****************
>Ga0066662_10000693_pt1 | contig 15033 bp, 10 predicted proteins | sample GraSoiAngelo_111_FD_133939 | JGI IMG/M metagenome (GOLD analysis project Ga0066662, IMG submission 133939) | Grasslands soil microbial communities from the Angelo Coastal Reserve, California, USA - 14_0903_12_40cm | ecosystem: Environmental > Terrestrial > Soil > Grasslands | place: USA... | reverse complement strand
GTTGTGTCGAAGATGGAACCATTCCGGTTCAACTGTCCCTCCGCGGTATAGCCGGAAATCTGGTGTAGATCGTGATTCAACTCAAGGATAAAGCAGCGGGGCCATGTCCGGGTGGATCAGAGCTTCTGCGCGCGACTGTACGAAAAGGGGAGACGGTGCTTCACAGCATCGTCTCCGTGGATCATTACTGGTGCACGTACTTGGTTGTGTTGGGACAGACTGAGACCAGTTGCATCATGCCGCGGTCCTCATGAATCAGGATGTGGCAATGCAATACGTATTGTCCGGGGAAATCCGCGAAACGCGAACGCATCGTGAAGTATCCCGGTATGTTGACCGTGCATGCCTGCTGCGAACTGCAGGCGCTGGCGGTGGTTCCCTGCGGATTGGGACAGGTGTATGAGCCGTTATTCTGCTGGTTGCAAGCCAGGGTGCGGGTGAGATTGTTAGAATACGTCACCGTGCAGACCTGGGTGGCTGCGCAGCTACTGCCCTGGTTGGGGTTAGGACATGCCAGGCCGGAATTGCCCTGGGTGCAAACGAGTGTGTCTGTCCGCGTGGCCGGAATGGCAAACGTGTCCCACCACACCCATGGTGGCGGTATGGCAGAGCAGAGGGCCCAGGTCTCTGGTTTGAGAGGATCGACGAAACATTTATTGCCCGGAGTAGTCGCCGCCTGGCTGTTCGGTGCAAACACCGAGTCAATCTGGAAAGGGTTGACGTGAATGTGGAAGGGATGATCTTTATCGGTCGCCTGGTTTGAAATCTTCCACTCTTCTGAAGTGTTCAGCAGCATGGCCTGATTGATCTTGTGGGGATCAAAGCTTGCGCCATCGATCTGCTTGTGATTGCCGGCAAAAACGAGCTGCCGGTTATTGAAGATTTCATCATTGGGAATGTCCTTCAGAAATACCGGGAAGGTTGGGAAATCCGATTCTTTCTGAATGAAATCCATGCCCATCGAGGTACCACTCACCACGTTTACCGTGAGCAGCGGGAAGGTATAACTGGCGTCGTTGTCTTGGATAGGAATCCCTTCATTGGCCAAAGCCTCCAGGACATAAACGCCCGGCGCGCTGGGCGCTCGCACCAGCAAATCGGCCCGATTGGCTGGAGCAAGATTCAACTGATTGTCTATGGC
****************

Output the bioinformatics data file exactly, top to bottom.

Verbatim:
>Ga0066662_10000693_pt1 | contig 15033 bp, 10 predicted proteins | sample GraSoiAngelo_111_FD_133939 | JGI IMG/M metagenome (GOLD analysis project Ga0066662, IMG submission 133939) | Grasslands soil microbial communities from the Angelo Coastal Reserve, California, USA - 14_0903_12_40cm | ecosystem: Environmental > Terrestrial > Soil > Grasslands | place: USA... | reverse complement strand
GTTGTGTCGAAGATGGAACCATTCCGGTTCAACTGTCCCTCCGCGGTATAGCCGGAAATCTGGTGTAGATCGTGATTCAACTCAAGGATAAAGCAGCGGGGCCATGTCCGGGTGGATCAGAGCTTCTGCGCGCGACTGTACGAAAAGGGGAGACGGTGCTTCACAGCATCGTCTCCGTGGATCATTACTGGTGCACGTACTTGGTTGTGTTGGGACAGACTGAGACCAGTTGCATCATGCCGCGGTCCTCATGAATCAGGATGTGGCAATGCAATACGTATTGTCCGGGGAAATCCGCGAAACGCGAACGCATCGTGAAGTATCCCGGTATGTTGACCGTGCATGCCTGCTGCGAACTGCAGGCGCTGGCGGTGGTTCCCTGCGGATTGGGACAGGTGTATGAGCCGTTATTCTGCTGGTTGCAAGCCAGGGTGCGGGTGAGATTGTTAGAATACGTCACCGTGCAGACCTGGGTGGCTGCGCAGCTACTGCCCTGGTTGGGGTTAGGACATGCCAGGCCGGAATTGCCCTGGGTGCAAACGAGTGTGTCTGTCCGCGTGGCCGGAATGGCAAACGTGTCCCACCACACCCATGGTGGCGGTATGGCAGAGCAGAGGGCCCAGGTCTCTGGTTTGAGAGGATCGACGAAACATTTATTGCCCGGAGTAGTCGCCGCCTGGCTGTTCGGTGCAAACACCGAGTCAATCTGGAAAGGGTTGACGTGAATGTGGAAGGGATGATCTTTATCGGTCGCCTGGTTTGAAATCTTCCACTCTTCTGAAGTGTTCAGCAGCATGGCCTGATTGATCTTGTGGGGATCAAAGCTTGCGCCATCGATCTGCTTGTGATTGCCGGCAAAAACGAGCTGCCGGTTATTGAAGATTTCATCATTGGGAATGTCCTTCAGAAATACCGGGAAGGTTGGGAAATCCGATTCTTTCTGAATGAAATCCATGCCCATCGAGGTACCACTCACCACGTTTACCGTGAGCAGCGGGAAGGTATAACTGGCGTCGTTGTCTTGGATAGGAATCCCTTCATTGGCCAAAGCCTCCAGGACATAAACGCCCGGCGCGCTGGGCGCTCGCACCAGCAAATCGGCCCGATTGGCTGGAGCAAGATTCAACTGATTGTCTATGGC